Betty Ford, the wife of former U.S president Gerald Ford and whose battle with alcoholism led her to co-found the now famous treatment clinic that bears her name has died. She was 93.

Betty Ford's death was confirmed by Marty Allen, chairman emeritus of the Ford Foundation. He did not comment further, and said he expected the Gerald R. Ford Presidential Library and Museum would release information later.

Her husband, Gerald, died in December 2006, and she had undergone surgery for an undisclosed ailment in April 2007.

During and after her years in the White House, 1974 to 1977, Betty Ford won acclaim for her candor, wit and courage as she fought breast cancer, severe arthritis and the twin addictions of drugs and alcohol. She also pressed for abortion rights and the Equal Rights Amendment.

Modest about rehab center

But it was her Betty Ford Center,  that rescued celebrities and ordinary people from addiction, that made her famous in her own right. She was modest about that accomplishment.

"People who get well often say, 'You saved my life,' and 'You've turned my life around,"' she recalled. "They don't realize we merely provided the means for them to do it themselves and that's all.

"That's a God-given gift as far as I'm concerned. I don't take any credit for providing anything that wasn't provided to me."

After the former president died Dec. 26, 2006, at age 93, his widow said: "His life was filled with love of God, his family and his country."

They had been married in 1948, the same year he was elected to Congress.

As she and their children led the nation in mourning him, Americans were reminded anew of her own contributions, as well as his. It was calculated then that the Betty Ford Center had treated 76,000 people.

She and her husband had retired to Rancho Mirage after he lost a bruising presidential race to Jimmy Carter in 1976. She went to work on her memoirs, The Times of My Life, which came out in 1979. But the social whirlwind that engulfed them in Washington was over, and Betty Ford confessed that she missed it.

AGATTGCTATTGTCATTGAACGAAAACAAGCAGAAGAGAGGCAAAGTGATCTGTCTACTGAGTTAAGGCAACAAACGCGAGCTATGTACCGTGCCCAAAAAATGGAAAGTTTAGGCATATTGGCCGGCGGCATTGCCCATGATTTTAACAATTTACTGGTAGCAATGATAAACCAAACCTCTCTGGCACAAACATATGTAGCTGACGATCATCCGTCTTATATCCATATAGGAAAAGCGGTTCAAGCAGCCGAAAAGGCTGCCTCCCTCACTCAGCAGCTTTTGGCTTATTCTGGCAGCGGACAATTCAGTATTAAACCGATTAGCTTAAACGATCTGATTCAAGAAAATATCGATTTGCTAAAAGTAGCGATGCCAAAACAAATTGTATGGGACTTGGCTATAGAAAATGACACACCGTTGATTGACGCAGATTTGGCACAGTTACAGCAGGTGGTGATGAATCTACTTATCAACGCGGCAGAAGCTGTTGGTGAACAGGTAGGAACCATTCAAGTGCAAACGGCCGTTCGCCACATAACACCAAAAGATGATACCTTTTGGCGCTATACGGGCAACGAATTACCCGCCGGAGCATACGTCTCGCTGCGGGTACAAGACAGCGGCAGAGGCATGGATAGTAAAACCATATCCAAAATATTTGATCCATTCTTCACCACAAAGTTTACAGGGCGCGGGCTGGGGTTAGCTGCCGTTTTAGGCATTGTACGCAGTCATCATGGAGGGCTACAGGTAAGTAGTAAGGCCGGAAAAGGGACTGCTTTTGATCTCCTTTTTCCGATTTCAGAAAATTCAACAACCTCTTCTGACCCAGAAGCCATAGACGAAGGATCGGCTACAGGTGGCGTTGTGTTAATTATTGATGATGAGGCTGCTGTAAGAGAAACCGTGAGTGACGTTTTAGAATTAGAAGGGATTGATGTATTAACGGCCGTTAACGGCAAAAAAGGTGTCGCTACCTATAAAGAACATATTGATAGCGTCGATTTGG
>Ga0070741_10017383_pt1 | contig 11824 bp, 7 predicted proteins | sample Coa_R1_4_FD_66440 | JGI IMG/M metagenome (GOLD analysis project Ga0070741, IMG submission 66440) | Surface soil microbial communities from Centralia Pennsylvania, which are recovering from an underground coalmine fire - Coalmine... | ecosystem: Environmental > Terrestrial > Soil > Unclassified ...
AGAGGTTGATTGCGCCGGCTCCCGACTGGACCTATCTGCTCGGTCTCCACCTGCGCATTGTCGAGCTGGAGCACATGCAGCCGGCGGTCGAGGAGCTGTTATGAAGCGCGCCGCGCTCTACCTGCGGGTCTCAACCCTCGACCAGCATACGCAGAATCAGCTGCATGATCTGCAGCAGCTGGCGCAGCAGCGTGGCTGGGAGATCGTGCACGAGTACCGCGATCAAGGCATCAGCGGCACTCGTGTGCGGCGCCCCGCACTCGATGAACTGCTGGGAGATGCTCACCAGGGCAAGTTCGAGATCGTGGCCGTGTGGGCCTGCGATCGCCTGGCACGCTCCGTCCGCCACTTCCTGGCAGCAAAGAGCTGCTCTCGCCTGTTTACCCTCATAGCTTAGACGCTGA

"We had gone into the campaign to win and it was a great disappointment losing, particularly by such a small margin," she said. "It meant changing my whole lifestyle after 30 years in Washington, and it was quite a traumatic experience."

Battled alcoholism

By 1978, she was addicted to alcohol and prescription drugs. She would later describe herself during that period as "this nice, dopey pill-pusher sitting around and nodding."

"As I got sicker," she recalled, "I gradually stopped going to lunch. I wouldn't see friends. I was putting everyone out of my life." Her children recalled her living in a stupor, shuffling around in her bathrobe, refusing meals in favor of a drink.

Her family finally confronted her in April 1978 and insisted she seek treatment. She credited their "intervention" with saving her life.

"I was stunned at what they were trying to tell me about how I disappointed them and let them down," Ford told The Associated Press in 1994.

"I was terribly hurt — after I had spent all those years trying to be the best mother, wife I could be. ... Luckily, I was able to hear them saying that I needed help and they cared too much about me to let it go on, she said.

She entered Long Beach Naval Hospital and underwent a grim detoxification, which became the model for therapy at the Betty Ford Center. She saw her recovery as a second chance at life.

Lobbied for treatment center

Her own experience, and that of a businessman friend whom she helped save from alcoholism, were the inspiration for the center, located on the grounds of the Eisenhower Medical Center. She helped raise $3 million, lobbied in the state capital for its approval, and reluctantly agreed to let it be named for her.

"The center's name has been burden, as well as honor," she wrote. "Because even if nobody else holds me responsible, I hold myself responsible."

She liked to tell patients, "I'm just one more woman who has had this problem."

She continued to be outspoken on public issues, pressing for fellow Republicans to be moderate on social questions. She spoke out in favor of gays in the military in a 1993 Washington Post interview, saying they had been serving for many years.

She was born in Chicago on April 8, 1918, and raised in Grand Rapids, Mich. She was talented in dancing and ultimately studied with the great dancer and choreographer Martha Graham. She also worked as a model to make extra money during the Depression.

An early marriage to a furniture company representative, William Warren, ended in divorce before she met Gerald Ford, a lawyer just out of the Navy. When he proposed in 1948, she said later, she had no idea he planned a political career.